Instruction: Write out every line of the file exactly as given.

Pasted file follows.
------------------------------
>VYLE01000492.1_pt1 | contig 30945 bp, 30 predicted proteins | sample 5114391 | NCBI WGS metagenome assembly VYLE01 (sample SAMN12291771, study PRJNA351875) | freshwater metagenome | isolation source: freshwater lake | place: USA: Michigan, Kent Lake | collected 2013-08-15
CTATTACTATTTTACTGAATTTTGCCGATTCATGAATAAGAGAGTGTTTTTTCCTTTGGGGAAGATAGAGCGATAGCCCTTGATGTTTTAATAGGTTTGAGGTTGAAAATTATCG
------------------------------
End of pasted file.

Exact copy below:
>VYLE01000492.1_pt1 | contig 30945 bp, 30 predicted proteins | sample 5114391 | NCBI WGS metagenome assembly VYLE01 (sample SAMN12291771, study PRJNA351875) | freshwater metagenome | isolation source: freshwater lake | place: USA: Michigan, Kent Lake | collected 2013-08-15
CTATTACTATTTTACTGAATTTTGCCGATTCATGAATAAGAGAGTGTTTTTTCCTTTGGGGAAGATAGAGCGATAGCCCTTGATGTTTTAATAGGTTTGAGGTTGAAAATTATCG